I love to use black beans in salads or process them into a spread with some sauteed onions, garlic, and chili powder. They also enhance the texture and nutritional profile of soups and stews, which I make a lot of this time of year. In the warmer months or when you’re in the mood for a light and refreshing meal, try out these Black Bean Lettuce Wraps.
I could have posted a recipe for black bean burgers or my spicy black bean dip, or perhaps created a new variation on southwest bean salad. But instead, as I stood in my kitchen one day—housebound because of the frigid temperatures outside—my mind drifted off to sunnier, more tropical destinations. In the chill of winter, how can I bring a taste of the tropics to my kitchen table, I wondered. After a bit of tinkering around, I came up with this delicious recipe to brighten any dreary winter’s day: Spiced Black Beans and Rice with Mango Salsa.
Serve a colorful plate of this along with a tossed green salad for a balanced meal. You’ll want to make sure you use a ripe (but not mushy) mango for this, as an underripe one won’t deliver the desirable sweetness. If the mangos at the grocery store are more like big green rocks, so hard they could serve as doorstops, feel free to sub in pineapple. Not sure if that will provide quite the same effect, but hey….it’s February. We make do with what we’ve got, right?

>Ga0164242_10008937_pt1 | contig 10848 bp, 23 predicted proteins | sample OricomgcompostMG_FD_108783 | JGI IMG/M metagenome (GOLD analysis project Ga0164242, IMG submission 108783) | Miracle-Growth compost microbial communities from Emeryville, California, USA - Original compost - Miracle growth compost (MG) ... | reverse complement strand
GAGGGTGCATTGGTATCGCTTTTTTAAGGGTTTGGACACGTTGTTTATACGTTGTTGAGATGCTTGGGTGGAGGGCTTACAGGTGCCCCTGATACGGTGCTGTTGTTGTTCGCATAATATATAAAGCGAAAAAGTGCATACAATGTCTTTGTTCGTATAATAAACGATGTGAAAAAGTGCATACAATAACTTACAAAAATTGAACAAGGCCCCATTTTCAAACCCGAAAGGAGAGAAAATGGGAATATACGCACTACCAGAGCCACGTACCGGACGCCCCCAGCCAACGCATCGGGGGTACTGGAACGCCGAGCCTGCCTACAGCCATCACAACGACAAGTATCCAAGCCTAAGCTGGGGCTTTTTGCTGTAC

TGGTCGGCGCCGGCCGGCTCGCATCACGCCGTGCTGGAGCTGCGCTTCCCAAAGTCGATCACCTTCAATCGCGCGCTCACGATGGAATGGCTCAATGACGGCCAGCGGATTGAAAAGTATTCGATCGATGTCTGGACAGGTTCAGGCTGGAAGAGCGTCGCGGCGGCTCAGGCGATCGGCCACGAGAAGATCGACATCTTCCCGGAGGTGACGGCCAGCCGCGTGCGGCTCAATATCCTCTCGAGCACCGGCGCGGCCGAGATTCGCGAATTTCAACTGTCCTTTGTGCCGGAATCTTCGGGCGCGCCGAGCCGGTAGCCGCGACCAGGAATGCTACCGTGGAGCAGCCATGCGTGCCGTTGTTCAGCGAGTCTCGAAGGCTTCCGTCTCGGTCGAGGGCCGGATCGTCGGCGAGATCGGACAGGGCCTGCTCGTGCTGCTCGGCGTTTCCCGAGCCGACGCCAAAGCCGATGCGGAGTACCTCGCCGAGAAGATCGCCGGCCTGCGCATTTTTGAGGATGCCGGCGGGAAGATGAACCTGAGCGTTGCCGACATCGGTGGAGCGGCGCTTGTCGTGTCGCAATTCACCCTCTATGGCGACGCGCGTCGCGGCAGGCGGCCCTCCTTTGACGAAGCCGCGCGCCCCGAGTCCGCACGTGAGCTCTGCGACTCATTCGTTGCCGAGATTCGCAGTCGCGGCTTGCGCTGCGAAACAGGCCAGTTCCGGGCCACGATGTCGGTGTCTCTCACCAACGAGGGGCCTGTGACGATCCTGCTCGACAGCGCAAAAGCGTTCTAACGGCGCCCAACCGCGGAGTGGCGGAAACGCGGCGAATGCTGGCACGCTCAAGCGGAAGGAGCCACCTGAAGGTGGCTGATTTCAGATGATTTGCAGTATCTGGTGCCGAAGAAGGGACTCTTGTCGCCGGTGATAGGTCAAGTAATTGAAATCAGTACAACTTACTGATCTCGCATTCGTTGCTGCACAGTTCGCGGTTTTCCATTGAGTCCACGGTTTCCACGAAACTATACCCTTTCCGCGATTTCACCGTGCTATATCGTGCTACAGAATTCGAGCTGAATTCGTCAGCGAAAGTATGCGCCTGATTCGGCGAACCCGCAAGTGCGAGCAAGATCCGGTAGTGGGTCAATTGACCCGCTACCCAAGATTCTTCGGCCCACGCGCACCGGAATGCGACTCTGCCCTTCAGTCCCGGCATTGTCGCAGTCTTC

Spiced Black Beans and Rice with Mango Salsa – Serves 4
1 cup brown rice, cooked according to package directions and kept warm
2 tbs. olive oil
1 medium yellow onion, chopped
2 tsp. freshly grated ginger root
1 tsp. cumin
1/4 tsp. cinnamon
1/4 tsp. coriander
2 garlic cloves, minced
1 3/4 cup black beans (canned or freshly cooked will work)
Juice of 1 orange
Salt, to taste
Handful chopped parsley
Mango salsa (recipe follows), for serving
Heat olive oil in skillet over medium. Add onion and cook 5 minutes. Add ginger, spices, and garlic. Cook 1 minute until fragrant. Add black beans and cook several minutes to heat thru. Add orange juice to pan and cook until slightly reduced, only a minute or so. Season with salt and stir in parsley.
Arrange warm brown rice on a platter and top with the black bean mixture. Spoon mango salsa over the top and serve.
1 mango, peeled and diced
1/4 cup cucumber, peeled and seeded, chopped small
1 clove garlic, minced
1 plum tomato, seeded and chopped small
1 small serrano chile, seeds and ribs removed, minced
Juice of 1 lime
Combine all ingredients and allow to sit at room temperature for 20-30 minutes to let the flavors combine. Any leftover salsa can be refrigerated for up to 2 days in an airtight container.
Next Tuesday is week four of the “Pantry Essentials” series. I can’t wait to share with you another great ingredient and tasty recipe! Stop back soon!